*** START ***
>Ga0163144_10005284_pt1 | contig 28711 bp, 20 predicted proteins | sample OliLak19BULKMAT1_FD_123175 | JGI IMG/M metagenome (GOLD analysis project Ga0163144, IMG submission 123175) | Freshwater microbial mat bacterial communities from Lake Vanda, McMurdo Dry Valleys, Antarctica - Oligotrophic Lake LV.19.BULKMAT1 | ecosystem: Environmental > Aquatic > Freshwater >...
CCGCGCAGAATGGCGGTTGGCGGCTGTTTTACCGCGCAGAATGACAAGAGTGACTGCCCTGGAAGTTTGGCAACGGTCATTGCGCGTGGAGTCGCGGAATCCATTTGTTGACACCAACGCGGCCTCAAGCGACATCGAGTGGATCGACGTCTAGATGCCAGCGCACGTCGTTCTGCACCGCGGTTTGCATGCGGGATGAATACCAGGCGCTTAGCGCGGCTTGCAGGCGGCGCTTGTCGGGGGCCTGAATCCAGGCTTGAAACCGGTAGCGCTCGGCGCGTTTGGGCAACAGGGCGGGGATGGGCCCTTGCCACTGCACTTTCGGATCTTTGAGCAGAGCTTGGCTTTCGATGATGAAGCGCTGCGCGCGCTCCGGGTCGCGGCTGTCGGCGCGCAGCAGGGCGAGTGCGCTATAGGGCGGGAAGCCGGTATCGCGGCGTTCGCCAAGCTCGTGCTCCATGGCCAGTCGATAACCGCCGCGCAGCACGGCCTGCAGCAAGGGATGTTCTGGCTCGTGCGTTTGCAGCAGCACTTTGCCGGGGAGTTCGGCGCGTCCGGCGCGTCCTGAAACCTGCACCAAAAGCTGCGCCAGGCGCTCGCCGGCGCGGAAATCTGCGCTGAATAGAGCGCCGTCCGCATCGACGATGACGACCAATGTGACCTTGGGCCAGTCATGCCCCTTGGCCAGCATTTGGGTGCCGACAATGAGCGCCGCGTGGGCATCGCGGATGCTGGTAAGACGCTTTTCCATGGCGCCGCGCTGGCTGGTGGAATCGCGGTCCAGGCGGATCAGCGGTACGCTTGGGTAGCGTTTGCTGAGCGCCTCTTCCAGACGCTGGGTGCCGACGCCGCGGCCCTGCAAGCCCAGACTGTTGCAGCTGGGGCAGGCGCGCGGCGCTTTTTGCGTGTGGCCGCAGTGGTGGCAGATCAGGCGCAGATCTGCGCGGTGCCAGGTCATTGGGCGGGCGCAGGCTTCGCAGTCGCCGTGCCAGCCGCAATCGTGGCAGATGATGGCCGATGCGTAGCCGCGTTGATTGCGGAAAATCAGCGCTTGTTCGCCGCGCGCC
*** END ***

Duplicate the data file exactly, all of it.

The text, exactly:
>Ga0163144_10005284_pt1 | contig 28711 bp, 20 predicted proteins | sample OliLak19BULKMAT1_FD_123175 | JGI IMG/M metagenome (GOLD analysis project Ga0163144, IMG submission 123175) | Freshwater microbial mat bacterial communities from Lake Vanda, McMurdo Dry Valleys, Antarctica - Oligotrophic Lake LV.19.BULKMAT1 | ecosystem: Environmental > Aquatic > Freshwater >...
CCGCGCAGAATGGCGGTTGGCGGCTGTTTTACCGCGCAGAATGACAAGAGTGACTGCCCTGGAAGTTTGGCAACGGTCATTGCGCGTGGAGTCGCGGAATCCATTTGTTGACACCAACGCGGCCTCAAGCGACATCGAGTGGATCGACGTCTAGATGCCAGCGCACGTCGTTCTGCACCGCGGTTTGCATGCGGGATGAATACCAGGCGCTTAGCGCGGCTTGCAGGCGGCGCTTGTCGGGGGCCTGAATCCAGGCTTGAAACCGGTAGCGCTCGGCGCGTTTGGGCAACAGGGCGGGGATGGGCCCTTGCCACTGCACTTTCGGATCTTTGAGCAGAGCTTGGCTTTCGATGATGAAGCGCTGCGCGCGCTCCGGGTCGCGGCTGTCGGCGCGCAGCAGGGCGAGTGCGCTATAGGGCGGGAAGCCGGTATCGCGGCGTTCGCCAAGCTCGTGCTCCATGGCCAGTCGATAACCGCCGCGCAGCACGGCCTGCAGCAAGGGATGTTCTGGCTCGTGCGTTTGCAGCAGCACTTTGCCGGGGAGTTCGGCGCGTCCGGCGCGTCCTGAAACCTGCACCAAAAGCTGCGCCAGGCGCTCGCCGGCGCGGAAATCTGCGCTGAATAGAGCGCCGTCCGCATCGACGATGACGACCAATGTGACCTTGGGCCAGTCATGCCCCTTGGCCAGCATTTGGGTGCCGACAATGAGCGCCGCGTGGGCATCGCGGATGCTGGTAAGACGCTTTTCCATGGCGCCGCGCTGGCTGGTGGAATCGCGGTCCAGGCGGATCAGCGGTACGCTTGGGTAGCGTTTGCTGAGCGCCTCTTCCAGACGCTGGGTGCCGACGCCGCGGCCCTGCAAGCCCAGACTGTTGCAGCTGGGGCAGGCGCGCGGCGCTTTTTGCGTGTGGCCGCAGTGGTGGCAGATCAGGCGCAGATCTGCGCGGTGCCAGGTCATTGGGCGGGCGCAGGCTTCGCAGTCGCCGTGCCAGCCGCAATCGTGGCAGATGATGGCCGATGCGTAGCCGCGTTGATTGCGGAAAATCAGCGCTTGTTCGCCGCGCGCC